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KUSA - Psychologists and sociologists have known for years that attractive people tend to be more successful than their unattractive counterparts. They have more friends, better jobs, increased salaries, and higher life satisfaction. What is not known is when this phenomenon starts and how it affects a person's life over time.

Researchers from the University of Illinois at Chicago and the University of Texas at Austin sought to answer these questions in a comprehensive 2014 study. They discovered this attractiveness gap starts in high school and gets more pronounced over time.

The researchers examined data from the National Longitudinal Survey of Adolescent Health, a project that evaluated students from over 80 high schools over a period spanning several decades. They also conducted an in-depth study of students at one particular high school to confirm their statistical results.

What they found was that attractiveness makes a big difference in students' lives. Those students who were rated as attractive had increased social opportunities, more support from teachers, higher self-esteem, and better grades. By contrast, the students who were rated as unattractive had to overcome more social hurdles than the attractive students, and they tended to be less successful.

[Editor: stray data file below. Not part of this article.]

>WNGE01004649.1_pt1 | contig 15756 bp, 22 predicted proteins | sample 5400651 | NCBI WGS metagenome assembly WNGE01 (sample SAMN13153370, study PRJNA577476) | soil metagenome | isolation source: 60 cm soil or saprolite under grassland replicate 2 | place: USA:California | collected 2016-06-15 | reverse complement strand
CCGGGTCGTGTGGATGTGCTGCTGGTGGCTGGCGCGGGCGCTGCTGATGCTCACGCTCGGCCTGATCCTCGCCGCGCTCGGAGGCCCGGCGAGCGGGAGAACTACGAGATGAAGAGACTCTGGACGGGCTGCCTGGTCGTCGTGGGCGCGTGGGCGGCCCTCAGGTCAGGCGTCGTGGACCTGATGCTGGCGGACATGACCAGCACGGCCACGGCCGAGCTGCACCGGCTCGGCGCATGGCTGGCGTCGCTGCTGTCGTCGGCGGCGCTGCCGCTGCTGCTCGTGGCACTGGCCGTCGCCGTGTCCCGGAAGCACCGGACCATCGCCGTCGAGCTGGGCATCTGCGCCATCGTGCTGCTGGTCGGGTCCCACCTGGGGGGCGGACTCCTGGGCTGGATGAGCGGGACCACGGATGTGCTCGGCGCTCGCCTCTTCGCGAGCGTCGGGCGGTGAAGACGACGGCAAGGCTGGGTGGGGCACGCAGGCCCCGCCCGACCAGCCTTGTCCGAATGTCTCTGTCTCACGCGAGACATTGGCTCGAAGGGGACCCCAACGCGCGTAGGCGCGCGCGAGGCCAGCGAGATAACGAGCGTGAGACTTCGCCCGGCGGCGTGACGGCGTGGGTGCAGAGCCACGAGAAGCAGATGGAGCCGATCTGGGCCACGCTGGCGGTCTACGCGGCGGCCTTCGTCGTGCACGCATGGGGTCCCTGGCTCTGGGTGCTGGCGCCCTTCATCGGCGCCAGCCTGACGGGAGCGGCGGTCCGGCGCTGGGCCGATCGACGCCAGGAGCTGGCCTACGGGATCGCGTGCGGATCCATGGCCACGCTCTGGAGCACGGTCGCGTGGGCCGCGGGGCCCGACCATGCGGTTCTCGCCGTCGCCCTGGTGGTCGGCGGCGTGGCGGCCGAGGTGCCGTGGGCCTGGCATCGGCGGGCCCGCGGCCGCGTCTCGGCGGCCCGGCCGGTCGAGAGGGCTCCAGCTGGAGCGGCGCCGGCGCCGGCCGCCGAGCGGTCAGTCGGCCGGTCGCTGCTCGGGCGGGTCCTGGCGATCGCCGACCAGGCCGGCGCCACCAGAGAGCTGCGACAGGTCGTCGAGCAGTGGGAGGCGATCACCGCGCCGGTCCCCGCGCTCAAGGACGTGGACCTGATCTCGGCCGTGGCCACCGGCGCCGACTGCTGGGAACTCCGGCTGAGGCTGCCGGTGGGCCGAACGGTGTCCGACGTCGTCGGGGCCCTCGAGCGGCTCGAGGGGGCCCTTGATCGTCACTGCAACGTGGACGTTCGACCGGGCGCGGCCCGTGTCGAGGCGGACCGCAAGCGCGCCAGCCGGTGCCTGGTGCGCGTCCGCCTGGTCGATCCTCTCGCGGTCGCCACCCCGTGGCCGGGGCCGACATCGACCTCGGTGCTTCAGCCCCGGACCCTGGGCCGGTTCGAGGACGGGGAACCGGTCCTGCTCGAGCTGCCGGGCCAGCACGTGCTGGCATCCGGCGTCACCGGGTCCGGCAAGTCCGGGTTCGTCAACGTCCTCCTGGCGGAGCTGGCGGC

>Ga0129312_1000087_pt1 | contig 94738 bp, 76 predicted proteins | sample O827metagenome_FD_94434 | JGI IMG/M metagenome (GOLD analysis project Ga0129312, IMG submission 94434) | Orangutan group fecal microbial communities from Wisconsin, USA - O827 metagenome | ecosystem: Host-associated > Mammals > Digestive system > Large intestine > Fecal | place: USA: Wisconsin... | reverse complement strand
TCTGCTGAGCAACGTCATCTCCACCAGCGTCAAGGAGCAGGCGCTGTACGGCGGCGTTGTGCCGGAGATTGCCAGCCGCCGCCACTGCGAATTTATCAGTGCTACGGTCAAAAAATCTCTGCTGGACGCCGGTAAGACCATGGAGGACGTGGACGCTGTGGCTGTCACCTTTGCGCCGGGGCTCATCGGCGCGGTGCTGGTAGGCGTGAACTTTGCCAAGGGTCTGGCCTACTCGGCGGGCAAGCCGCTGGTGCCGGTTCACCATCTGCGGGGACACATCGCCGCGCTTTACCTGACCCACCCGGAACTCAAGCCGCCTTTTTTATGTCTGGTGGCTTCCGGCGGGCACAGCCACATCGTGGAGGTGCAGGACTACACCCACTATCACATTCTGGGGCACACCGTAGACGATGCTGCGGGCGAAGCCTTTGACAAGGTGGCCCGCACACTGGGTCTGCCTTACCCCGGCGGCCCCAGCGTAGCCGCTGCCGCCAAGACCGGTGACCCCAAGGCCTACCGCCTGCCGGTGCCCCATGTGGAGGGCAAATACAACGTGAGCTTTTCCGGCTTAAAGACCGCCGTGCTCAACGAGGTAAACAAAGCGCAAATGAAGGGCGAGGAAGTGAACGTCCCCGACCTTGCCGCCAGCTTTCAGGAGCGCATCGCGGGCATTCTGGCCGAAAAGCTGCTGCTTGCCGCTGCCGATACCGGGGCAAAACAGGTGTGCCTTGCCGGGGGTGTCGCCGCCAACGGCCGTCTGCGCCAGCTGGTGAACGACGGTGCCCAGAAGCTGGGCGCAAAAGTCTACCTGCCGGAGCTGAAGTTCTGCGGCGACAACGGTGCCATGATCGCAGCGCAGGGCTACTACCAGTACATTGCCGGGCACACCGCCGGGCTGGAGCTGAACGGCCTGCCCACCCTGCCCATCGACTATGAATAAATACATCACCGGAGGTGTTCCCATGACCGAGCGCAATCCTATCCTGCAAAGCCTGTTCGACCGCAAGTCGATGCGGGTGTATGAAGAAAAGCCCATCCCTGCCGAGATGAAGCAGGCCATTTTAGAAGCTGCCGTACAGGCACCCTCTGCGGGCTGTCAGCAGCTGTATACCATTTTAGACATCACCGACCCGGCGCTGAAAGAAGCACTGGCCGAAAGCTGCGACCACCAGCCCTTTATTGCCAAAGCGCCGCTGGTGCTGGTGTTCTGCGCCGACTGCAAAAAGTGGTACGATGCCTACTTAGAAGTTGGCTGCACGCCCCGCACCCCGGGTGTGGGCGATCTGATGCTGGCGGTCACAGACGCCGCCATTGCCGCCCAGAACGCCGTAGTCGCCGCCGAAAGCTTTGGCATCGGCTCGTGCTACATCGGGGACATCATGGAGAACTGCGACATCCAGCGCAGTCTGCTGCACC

These results held true over time, with the attractive students leveraging their gains in high school into college and early career success, while the unattractive students started to fall more and more behind.

According to 9NEWS Psychologist Dr. Max Wachtel, early gains can have a huge impact on students.

"It turns out the researchers found the success these attractive high school students had put them on a path to continue being successful. Each gain builds on itself, and by later adulthood, it can help explain why attractive people are more successful than unattractive people," he said.

One interesting finding from the study: attractiveness is not always helpful when it comes to achieving success.

"The highly attractive kids sometimes had difficulty succeeding in school because they became too busy with social activities like dating and partying. In some cases, extreme attractiveness can actually hinder a person's level of success," Dr. Wachtel said.

But the research is fairly clear: students who are attractive are more likely to succeed than less attractive students, and they are more likely to capitalize on those gains into adulthood.

(KUSA-TV © 2014 Multimedia Holdings Corporation)

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